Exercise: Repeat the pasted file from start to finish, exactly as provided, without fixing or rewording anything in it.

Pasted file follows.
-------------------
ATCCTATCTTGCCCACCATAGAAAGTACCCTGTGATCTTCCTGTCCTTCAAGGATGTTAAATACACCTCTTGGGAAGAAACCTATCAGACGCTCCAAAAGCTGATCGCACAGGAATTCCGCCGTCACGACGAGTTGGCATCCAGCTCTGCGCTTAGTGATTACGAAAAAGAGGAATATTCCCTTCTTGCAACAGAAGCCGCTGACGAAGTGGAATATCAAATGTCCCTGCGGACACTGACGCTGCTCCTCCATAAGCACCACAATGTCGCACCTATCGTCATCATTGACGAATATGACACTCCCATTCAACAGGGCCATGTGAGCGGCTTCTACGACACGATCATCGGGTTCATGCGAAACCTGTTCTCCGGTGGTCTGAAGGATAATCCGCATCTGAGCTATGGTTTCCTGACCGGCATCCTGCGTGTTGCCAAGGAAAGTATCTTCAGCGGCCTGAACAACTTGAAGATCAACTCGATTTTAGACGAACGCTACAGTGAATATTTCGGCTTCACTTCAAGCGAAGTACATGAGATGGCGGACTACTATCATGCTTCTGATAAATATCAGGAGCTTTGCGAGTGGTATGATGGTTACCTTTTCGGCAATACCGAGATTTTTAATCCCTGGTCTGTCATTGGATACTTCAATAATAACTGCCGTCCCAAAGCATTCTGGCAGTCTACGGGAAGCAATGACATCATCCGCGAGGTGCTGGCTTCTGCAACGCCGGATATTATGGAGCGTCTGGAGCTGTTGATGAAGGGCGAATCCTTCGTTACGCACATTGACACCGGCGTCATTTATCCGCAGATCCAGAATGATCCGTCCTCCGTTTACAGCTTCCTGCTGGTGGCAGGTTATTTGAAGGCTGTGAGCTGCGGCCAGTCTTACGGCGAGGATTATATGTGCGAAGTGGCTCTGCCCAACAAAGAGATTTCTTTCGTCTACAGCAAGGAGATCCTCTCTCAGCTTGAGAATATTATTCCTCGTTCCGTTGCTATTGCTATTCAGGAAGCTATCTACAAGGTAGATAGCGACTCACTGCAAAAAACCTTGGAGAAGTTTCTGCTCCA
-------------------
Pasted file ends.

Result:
ATCCTATCTTGCCCACCATAGAAAGTACCCTGTGATCTTCCTGTCCTTCAAGGATGTTAAATACACCTCTTGGGAAGAAACCTATCAGACGCTCCAAAAGCTGATCGCACAGGAATTCCGCCGTCACGACGAGTTGGCATCCAGCTCTGCGCTTAGTGATTACGAAAAAGAGGAATATTCCCTTCTTGCAACAGAAGCCGCTGACGAAGTGGAATATCAAATGTCCCTGCGGACACTGACGCTGCTCCTCCATAAGCACCACAATGTCGCACCTATCGTCATCATTGACGAATATGACACTCCCATTCAACAGGGCCATGTGAGCGGCTTCTACGACACGATCATCGGGTTCATGCGAAACCTGTTCTCCGGTGGTCTGAAGGATAATCCGCATCTGAGCTATGGTTTCCTGACCGGCATCCTGCGTGTTGCCAAGGAAAGTATCTTCAGCGGCCTGAACAACTTGAAGATCAACTCGATTTTAGACGAACGCTACAGTGAATATTTCGGCTTCACTTCAAGCGAAGTACATGAGATGGCGGACTACTATCATGCTTCTGATAAATATCAGGAGCTTTGCGAGTGGTATGATGGTTACCTTTTCGGCAATACCGAGATTTTTAATCCCTGGTCTGTCATTGGATACTTCAATAATAACTGCCGTCCCAAAGCATTCTGGCAGTCTACGGGAAGCAATGACATCATCCGCGAGGTGCTGGCTTCTGCAACGCCGGATATTATGGAGCGTCTGGAGCTGTTGATGAAGGGCGAATCCTTCGTTACGCACATTGACACCGGCGTCATTTATCCGCAGATCCAGAATGATCCGTCCTCCGTTTACAGCTTCCTGCTGGTGGCAGGTTATTTGAAGGCTGTGAGCTGCGGCCAGTCTTACGGCGAGGATTATATGTGCGAAGTGGCTCTGCCCAACAAAGAGATTTCTTTCGTCTACAGCAAGGAGATCCTCTCTCAGCTTGAGAATATTATTCCTCGTTCCGTTGCTATTGCTATTCAGGAAGCTATCTACAAGGTAGATAGCGACTCACTGCAAAAAACCTTGGAGAAGTTTCTGCTCCA